12 Aug Manuel R. Class 19 Graduate
“At fourteen years old, I took a young man’s life; a crime, a sin, a scar in my soul. This affected many lives. From then on, I was surrounded by armed pickets and razor-wire fences, concrete, thick glass and steel. I was raised by officers trained to restrain and encouraged to mistreat. I was around many men who chose to be selfish, hateful and hopeless. This was a dark and empty world. Thank God I was born again! My Father and Savior had made in me a greater man waiting to bloom in a better world.
On 22 October 2014, I walked out of what most would consider a prison. I served all but a month of 20 years. In the weeks that I’ve been out I have done some new and important things. I obtained my first state identification card. I interviewed for a job and received employment for the first time in my life on my first attempt. I have earned a paycheck and opened my first bank account. I sat behind the steering wheel of a vehicle and drove in a parking lot for the first time ever. I enjoyed my first football game at a stadium in a suite with my little sister. What most of society is concerned about is the fact that I have fulfilled the stipulations of my parole and that I have a job. This helps people feel safe. I understand. One of the most fulfilling and important moments I have enjoyed since my release, though, has nothing to do with such things.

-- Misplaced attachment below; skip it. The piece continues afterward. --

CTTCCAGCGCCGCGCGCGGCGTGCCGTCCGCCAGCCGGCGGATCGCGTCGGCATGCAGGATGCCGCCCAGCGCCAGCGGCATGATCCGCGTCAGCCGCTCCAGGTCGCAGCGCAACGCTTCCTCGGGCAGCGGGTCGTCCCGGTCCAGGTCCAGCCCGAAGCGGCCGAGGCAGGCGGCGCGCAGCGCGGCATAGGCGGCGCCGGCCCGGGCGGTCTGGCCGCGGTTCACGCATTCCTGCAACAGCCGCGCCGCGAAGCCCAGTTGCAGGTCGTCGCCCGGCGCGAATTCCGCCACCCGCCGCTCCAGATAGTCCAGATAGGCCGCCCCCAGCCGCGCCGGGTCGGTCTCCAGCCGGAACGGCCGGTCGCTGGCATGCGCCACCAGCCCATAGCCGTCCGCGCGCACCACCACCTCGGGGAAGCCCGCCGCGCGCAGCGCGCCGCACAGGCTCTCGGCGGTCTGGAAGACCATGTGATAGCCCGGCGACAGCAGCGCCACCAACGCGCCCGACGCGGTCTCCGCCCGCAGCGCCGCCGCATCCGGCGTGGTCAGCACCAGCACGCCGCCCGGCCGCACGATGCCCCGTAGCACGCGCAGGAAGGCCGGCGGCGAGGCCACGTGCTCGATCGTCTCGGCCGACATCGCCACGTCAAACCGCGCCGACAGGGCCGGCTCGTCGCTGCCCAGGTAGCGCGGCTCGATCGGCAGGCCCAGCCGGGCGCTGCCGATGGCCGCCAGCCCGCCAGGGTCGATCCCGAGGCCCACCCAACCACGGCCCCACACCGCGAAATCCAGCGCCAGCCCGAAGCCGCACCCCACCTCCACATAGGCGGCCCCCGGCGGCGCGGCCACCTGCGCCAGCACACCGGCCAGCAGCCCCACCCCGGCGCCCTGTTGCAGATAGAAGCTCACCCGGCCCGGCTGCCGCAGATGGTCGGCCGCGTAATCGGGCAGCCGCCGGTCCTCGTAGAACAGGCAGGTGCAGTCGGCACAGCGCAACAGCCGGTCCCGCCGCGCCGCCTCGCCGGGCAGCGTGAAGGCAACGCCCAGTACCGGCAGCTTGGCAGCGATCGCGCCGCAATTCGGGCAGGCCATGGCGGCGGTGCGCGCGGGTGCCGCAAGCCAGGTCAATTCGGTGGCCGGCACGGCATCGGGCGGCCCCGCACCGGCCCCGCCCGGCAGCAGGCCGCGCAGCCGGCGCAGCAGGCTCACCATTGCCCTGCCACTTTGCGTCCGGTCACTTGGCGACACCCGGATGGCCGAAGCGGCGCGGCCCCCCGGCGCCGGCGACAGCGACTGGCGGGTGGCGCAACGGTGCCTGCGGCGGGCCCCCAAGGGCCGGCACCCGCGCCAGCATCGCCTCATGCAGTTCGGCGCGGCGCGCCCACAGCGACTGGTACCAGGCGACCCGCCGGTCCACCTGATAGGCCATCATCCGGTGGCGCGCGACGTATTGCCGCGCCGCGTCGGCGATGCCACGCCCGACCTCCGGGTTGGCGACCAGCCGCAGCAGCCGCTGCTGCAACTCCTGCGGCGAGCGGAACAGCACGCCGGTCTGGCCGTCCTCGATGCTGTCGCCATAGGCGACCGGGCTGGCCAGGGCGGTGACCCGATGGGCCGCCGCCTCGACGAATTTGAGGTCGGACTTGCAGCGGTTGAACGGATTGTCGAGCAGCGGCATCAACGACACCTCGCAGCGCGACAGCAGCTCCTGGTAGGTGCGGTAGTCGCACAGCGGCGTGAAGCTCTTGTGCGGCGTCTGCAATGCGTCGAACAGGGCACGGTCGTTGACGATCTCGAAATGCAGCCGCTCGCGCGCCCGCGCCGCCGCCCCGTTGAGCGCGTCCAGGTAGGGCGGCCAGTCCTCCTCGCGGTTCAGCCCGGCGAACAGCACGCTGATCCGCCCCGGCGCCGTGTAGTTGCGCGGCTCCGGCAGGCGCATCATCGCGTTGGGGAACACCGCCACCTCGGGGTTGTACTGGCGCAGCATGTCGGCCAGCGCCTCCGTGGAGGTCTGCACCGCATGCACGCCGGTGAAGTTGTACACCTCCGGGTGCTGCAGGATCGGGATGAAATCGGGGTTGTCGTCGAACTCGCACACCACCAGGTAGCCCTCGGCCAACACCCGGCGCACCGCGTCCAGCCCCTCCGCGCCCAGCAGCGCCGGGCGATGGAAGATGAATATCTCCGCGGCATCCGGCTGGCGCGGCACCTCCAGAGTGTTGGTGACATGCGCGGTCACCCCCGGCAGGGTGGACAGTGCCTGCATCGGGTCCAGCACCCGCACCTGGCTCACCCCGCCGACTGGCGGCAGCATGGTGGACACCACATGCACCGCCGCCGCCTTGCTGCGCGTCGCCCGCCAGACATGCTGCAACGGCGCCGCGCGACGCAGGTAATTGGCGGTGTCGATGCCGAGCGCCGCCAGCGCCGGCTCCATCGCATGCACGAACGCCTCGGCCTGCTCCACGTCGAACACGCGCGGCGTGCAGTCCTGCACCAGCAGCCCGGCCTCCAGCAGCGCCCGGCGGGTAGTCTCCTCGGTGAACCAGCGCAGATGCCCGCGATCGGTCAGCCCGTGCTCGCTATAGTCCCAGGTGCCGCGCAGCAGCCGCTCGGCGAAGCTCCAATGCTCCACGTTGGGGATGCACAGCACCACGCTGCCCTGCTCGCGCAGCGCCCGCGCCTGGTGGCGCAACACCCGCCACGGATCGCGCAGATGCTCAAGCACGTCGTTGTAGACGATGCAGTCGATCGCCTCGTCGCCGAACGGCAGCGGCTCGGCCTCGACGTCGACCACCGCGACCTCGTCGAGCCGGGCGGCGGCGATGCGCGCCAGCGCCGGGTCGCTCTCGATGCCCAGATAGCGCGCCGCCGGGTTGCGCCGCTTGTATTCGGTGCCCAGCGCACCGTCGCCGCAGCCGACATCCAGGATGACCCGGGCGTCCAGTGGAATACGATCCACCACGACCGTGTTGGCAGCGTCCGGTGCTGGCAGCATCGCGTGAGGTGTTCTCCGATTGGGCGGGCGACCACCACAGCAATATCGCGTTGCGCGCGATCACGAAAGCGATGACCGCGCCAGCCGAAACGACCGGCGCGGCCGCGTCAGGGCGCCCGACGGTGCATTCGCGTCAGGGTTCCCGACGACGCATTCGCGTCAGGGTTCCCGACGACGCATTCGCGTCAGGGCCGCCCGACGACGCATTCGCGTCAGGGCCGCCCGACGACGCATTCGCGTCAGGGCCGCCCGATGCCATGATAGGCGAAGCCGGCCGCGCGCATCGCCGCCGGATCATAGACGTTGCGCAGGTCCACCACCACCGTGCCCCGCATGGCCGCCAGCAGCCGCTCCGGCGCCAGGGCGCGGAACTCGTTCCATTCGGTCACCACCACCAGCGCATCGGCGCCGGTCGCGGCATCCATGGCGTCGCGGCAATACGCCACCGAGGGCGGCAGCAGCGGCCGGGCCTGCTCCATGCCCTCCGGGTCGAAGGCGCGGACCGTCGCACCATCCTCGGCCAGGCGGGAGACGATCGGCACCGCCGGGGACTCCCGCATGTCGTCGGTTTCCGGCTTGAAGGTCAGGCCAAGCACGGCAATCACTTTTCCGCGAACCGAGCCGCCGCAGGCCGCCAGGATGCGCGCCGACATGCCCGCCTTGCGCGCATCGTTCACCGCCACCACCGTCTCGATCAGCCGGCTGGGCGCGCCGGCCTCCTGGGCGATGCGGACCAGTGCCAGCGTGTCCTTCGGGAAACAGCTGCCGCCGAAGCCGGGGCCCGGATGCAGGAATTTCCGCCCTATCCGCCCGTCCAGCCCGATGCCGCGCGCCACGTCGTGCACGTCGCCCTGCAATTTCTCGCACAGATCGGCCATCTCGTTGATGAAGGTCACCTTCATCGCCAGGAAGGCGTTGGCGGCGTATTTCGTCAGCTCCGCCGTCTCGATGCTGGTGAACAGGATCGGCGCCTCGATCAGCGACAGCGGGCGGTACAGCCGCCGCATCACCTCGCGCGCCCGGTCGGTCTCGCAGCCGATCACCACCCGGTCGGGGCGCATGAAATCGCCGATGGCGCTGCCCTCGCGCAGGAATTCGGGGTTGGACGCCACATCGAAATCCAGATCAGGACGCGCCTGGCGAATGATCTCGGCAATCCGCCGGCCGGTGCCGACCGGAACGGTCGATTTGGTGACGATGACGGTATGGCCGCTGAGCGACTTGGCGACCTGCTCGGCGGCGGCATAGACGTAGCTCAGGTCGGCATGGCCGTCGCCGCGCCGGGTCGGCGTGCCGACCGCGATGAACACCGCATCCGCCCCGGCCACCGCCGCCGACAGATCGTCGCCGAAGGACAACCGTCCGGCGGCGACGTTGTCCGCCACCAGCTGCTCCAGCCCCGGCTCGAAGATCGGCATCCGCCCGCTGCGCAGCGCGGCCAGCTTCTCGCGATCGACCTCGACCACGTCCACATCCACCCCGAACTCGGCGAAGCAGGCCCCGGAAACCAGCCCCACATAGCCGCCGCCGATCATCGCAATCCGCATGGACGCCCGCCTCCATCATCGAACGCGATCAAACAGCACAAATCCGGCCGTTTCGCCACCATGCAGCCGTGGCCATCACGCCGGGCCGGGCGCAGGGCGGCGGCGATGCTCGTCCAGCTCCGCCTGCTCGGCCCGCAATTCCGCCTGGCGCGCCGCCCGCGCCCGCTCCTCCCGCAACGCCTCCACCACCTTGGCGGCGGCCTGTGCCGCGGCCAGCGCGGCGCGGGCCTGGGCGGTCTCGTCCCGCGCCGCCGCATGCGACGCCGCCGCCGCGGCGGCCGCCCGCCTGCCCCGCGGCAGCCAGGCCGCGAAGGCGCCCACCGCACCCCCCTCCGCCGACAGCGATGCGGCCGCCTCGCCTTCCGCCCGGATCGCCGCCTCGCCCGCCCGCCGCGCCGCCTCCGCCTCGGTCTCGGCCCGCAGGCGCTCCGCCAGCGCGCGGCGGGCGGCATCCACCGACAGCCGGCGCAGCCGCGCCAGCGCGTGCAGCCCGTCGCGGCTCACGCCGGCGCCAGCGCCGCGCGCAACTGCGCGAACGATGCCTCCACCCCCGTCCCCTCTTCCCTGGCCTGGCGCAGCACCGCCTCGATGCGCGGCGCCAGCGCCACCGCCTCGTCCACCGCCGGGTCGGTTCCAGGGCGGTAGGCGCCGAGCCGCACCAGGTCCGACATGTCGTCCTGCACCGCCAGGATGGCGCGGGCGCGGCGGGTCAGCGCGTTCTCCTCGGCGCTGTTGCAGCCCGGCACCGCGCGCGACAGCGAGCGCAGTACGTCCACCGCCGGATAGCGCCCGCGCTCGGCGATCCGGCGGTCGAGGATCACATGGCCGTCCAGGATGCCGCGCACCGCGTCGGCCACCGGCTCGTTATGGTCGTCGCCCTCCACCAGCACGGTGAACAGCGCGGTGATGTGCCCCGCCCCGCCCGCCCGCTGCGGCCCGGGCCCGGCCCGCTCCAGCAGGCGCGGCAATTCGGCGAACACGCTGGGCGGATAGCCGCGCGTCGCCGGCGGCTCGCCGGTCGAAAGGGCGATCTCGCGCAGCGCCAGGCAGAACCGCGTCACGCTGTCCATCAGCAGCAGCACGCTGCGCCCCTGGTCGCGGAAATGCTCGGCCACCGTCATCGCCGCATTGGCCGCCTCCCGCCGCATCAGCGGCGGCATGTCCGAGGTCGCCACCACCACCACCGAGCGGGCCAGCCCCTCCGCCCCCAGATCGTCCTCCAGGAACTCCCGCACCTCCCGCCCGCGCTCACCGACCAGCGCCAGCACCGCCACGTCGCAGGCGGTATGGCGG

I had the opportunity to babysit my brother’s daughter and her cousin for about two hours. They are about twelve and four. We ate. The older one baked cookies. We had a pillow fight. The four-year-old swung a five pound pillow over her head to hit me well over 200 times and did not tire. The twelve-year-old said, “I’m twelve, but I like doing little girl things.” She then proceeded to swing a pillow at me without tiring.
The most beautiful thing about this experience is that these young ladies are not my blood relatives. We are related through PEP. My brother, Alfredo, is a PEP Servant-Leader of Class Noble 19. As I said before, these are not simple words. This is a walk that transcends walls. This is only the beginning.
Yes, PEP guys get out and get jobs and most stay out of prison. These things are not what make PEP special, though. The phenomenon that makes PEP special is the community and sense of brotherhood fostered from the moment we begin throughout our involvement with the brothers. We are families becoming family with other families. If we look anywhere else in America – in fact, everywhere else in America – this simple connection with others and within a community is missing. Today, I am among people who enjoy encouraging one another. I am among men and families who help and love each other. This is what PEP is all about.
I became a part of this beautiful brotherhood the hard way. I made the worst choices, the gravest mistakes and caused the most permanent pain to others. But God has always been willing to give me the grace of His will, the deepest forgiveness and life abundantly.”